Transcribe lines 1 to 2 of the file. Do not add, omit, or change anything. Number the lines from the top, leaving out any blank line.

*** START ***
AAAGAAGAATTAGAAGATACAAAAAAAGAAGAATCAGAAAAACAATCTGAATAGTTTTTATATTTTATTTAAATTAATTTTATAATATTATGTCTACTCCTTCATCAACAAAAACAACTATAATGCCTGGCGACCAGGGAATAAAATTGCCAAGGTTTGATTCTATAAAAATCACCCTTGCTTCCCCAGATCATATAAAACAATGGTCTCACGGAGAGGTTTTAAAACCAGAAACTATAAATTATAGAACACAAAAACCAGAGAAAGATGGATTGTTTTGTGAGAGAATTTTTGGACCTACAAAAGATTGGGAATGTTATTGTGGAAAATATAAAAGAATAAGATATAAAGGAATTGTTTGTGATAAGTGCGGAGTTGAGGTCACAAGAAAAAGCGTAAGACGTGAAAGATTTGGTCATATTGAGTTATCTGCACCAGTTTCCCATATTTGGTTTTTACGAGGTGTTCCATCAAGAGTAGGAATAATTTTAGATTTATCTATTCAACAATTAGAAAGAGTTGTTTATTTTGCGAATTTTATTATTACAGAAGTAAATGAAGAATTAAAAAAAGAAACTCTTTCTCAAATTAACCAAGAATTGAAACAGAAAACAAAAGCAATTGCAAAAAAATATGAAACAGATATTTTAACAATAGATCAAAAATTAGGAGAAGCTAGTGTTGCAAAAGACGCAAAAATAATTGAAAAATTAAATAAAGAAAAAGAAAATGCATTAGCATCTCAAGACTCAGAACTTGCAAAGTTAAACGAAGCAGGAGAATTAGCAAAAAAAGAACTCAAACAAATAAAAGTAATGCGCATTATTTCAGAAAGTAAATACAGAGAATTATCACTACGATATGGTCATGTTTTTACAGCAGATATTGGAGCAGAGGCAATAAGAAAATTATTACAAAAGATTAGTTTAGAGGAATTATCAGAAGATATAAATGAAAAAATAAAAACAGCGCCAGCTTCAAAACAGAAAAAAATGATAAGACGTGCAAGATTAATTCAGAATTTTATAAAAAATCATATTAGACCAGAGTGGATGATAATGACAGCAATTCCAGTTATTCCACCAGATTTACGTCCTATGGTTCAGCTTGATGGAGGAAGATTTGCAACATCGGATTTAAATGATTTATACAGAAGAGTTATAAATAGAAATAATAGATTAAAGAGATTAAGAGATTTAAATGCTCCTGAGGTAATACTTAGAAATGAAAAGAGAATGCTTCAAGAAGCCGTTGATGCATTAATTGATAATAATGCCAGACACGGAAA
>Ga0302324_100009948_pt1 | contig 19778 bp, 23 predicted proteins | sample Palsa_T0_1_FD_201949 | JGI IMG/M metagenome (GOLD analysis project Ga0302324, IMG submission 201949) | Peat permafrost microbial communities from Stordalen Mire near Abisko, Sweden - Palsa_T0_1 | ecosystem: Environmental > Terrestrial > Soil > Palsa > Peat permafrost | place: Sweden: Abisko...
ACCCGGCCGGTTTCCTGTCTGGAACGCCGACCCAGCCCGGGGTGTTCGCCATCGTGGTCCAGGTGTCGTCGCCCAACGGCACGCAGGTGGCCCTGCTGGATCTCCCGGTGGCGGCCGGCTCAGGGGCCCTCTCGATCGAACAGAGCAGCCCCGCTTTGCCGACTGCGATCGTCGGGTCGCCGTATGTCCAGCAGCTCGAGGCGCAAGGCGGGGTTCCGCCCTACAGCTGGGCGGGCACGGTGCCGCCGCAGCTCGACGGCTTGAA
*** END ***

AAAGAAGAATTAGAAGATACAAAAAAAGAAGAATCAGAAAAACAATCTGAATAGTTTTTATATTTTATTTAAATTAATTTTATAATATTATGTCTACTCCTTCATCAACAAAAACAACTATAATGCCTGGCGACCAGGGAATAAAATTGCCAAGGTTTGATTCTATAAAAATCACCCTTGCTTCCCCAGATCATATAAAACAATGGTCTCACGGAGAGGTTTTAAAACCAGAAACTATAAATTATAGAACACAAAAACCAGAGAAAGATGGATTGTTTTGTGAGAGAATTTTTGGACCTACAAAAGATTGGGAATGTTATTGTGGAAAATATAAAAGAATAAGATATAAAGGAATTGTTTGTGATAAGTGCGGAGTTGAGGTCACAAGAAAAAGCGTAAGACGTGAAAGATTTGGTCATATTGAGTTATCTGCACCAGTTTCCCATATTTGGTTTTTACGAGGTGTTCCATCAAGAGTAGGAATAATTTTAGATTTATCTATTCAACAATTAGAAAGAGTTGTTTATTTTGCGAATTTTATTATTACAGAAGTAAATGAAGAATTAAAAAAAGAAACTCTTTCTCAAATTAACCAAGAATTGAAACAGAAAACAAAAGCAATTGCAAAAAAATATGAAACAGATATTTTAACAATAGATCAAAAATTAGGAGAAGCTAGTGTTGCAAAAGACGCAAAAATAATTGAAAAATTAAATAAAGAAAAAGAAAATGCATTAGCATCTCAAGACTCAGAACTTGCAAAGTTAAACGAAGCAGGAGAATTAGCAAAAAAAGAACTCAAACAAATAAAAGTAATGCGCATTATTTCAGAAAGTAAATACAGAGAATTATCACTACGATATGGTCATGTTTTTACAGCAGATATTGGAGCAGAGGCAATAAGAAAATTATTACAAAAGATTAGTTTAGAGGAATTATCAGAAGATATAAATGAAAAAATAAAAACAGCGCCAGCTTCAAAACAGAAAAAAATGATAAGACGTGCAAGATTAATTCAGAATTTTATAAAAAATCATATTAGACCAGAGTGGATGATAATGACAGCAATTCCAGTTATTCCACCAGATTTACGTCCTATGGTTCAGCTTGATGGAGGAAGATTTGCAACATCGGATTTAAATGATTTATACAGAAGAGTTATAAATAGAAATAATAGATTAAAGAGATTAAGAGATTTAAATGCTCCTGAGGTAATACTTAGAAATGAAAAGAGAATGCTTCAAGAAGCCGTTGATGCATTAATTGATAATAATGCCAGACACGGAAA
>Ga0302324_100009948_pt1 | contig 19778 bp, 23 predicted proteins | sample Palsa_T0_1_FD_201949 | JGI IMG/M metagenome (GOLD analysis project Ga0302324, IMG submission 201949) | Peat permafrost microbial communities from Stordalen Mire near Abisko, Sweden - Palsa_T0_1 | ecosystem: Environmental > Terrestrial > Soil > Palsa > Peat permafrost | place: Sweden: Abisko...